The “Orlando Move” and Keeping Your Bearing

DrillMaster Drill Teams, Honor Guard, Instructional Leave a Comment

Ladies and Gentlemen, Mr. Orlando De La Paz

When I was in high school (Agua Fria in Avondale, AZ) I was on the drill team for our Air Force JROTC unit. During my sophomore year, at a competition in Phoenix, one of my teammates performed an incredible feat.

We were always up against Tolleson High School Marine Corps JROTC and we would practice every day after school and on Saturdays just to beat them because they were SO GOOD! Other teams were good, but we were amazed watching Tolleson perform. Any kind of mistake would knock us out of the running for first place, we had to be perfect.

It was our turn to perform our exhibition drill routine. Our team commander, Thom Bushman (kneeling at the front in the above picture), went to report-in, returned to the team, and gave, “Forward, HARCH!” We entered at our signature spot, the upper right corner (from the head judge) at an angle and began our routine. Everything was going perfectly and as we got out of Wagon Wheel into flight formation to have the team now march squared off to the box, the team took off to the right, away from the judge, and Orlando (the dapper cadet with a mustache in the above picture) went to the left! We, in the team proper, went on to continue our performance without Orlando who, centered on the head judge, marched directly toward him. Orlando stopped a couple of steps away from the judge, popped a perfect salute, executed an About Face, and marched straight toward the rest of the team.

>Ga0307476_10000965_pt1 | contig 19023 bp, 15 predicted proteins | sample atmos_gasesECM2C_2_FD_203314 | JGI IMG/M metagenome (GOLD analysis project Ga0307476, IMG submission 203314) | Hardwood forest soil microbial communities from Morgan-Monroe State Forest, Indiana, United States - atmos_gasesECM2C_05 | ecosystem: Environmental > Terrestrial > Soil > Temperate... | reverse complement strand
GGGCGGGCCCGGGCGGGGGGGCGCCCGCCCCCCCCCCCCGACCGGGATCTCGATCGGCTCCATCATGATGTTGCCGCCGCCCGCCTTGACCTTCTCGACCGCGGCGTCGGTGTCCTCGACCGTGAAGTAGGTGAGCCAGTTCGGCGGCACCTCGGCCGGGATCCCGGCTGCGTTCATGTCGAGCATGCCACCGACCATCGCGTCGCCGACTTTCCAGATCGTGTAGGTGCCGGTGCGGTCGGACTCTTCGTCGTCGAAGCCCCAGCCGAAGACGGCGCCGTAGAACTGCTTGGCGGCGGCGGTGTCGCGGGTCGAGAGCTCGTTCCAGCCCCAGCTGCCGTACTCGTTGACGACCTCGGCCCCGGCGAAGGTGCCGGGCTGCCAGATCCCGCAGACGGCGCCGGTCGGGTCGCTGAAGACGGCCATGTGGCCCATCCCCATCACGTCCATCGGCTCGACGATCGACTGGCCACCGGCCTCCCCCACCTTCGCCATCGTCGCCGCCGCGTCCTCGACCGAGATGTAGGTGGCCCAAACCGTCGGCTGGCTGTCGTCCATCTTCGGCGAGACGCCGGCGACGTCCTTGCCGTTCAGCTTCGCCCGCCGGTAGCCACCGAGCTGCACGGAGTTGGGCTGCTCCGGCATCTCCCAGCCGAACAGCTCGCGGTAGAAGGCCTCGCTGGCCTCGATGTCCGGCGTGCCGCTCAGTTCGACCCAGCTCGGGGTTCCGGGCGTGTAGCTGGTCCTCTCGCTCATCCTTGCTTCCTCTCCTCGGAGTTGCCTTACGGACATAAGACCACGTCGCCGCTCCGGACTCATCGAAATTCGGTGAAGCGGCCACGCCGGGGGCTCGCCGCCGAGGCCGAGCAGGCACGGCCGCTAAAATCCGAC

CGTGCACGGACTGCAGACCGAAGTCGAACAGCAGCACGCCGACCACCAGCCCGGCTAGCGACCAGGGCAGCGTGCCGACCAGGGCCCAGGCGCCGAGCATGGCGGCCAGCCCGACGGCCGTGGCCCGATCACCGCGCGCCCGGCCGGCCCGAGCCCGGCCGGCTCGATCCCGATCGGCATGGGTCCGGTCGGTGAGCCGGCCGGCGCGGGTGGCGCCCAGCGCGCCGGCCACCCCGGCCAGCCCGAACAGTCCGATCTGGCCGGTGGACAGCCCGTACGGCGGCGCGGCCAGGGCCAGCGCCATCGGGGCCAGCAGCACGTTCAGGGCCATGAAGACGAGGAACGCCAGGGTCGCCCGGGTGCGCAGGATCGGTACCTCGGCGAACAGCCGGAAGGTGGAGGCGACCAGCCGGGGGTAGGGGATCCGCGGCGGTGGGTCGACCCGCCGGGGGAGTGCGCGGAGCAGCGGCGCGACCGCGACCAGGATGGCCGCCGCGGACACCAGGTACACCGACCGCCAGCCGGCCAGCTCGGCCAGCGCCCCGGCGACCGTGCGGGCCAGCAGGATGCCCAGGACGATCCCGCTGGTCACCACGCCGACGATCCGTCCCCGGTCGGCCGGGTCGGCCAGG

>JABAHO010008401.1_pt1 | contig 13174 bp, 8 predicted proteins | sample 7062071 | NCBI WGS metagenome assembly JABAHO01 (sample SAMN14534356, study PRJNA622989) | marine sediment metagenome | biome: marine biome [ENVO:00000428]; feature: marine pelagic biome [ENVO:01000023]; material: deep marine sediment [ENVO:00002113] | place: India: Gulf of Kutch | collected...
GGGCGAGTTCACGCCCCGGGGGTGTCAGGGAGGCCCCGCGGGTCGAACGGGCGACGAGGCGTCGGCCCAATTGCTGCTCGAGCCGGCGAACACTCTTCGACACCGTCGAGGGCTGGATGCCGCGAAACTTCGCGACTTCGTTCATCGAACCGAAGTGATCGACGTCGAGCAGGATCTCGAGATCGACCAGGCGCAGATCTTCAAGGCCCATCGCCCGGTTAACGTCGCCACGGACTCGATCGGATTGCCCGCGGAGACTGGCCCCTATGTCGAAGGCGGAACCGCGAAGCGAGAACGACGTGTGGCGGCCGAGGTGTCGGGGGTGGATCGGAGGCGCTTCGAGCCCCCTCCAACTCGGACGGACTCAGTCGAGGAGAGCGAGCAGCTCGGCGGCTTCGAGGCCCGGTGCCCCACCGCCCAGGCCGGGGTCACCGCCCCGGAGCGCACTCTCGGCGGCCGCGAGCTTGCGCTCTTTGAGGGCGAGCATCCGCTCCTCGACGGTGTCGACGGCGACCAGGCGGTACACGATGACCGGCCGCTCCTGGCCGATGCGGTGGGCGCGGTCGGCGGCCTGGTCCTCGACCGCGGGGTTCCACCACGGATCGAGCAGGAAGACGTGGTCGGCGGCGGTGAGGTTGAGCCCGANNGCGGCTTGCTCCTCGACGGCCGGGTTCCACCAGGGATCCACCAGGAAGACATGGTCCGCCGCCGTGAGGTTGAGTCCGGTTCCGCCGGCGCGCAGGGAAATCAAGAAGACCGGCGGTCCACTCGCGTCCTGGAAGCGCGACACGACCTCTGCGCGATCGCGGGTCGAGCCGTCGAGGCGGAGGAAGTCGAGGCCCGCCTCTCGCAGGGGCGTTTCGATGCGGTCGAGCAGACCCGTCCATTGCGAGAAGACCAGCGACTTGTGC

Amazingly, without any major adjustment, Orlando and the rest of the team perfectly merged and continued the performance without a single flaw, well, not a single detectable flaw to anyone outside of the team. As the team was dismissed, mouths were wide open in disbelief and everyone was cheering wildly.

Without missing a beat, Orlando was able to hold his military bearing (composure), and create something on the fly that absolutely no one would ever think was a mistake.

No matter what you are doing and no matter happens, never let anyone in the audience know that you made a mistake by rolling your eyes, making a sound, or any kind of gesture. Because no one in the audience really knows if that was mistake or not.

Oh, we won.

Leave a Reply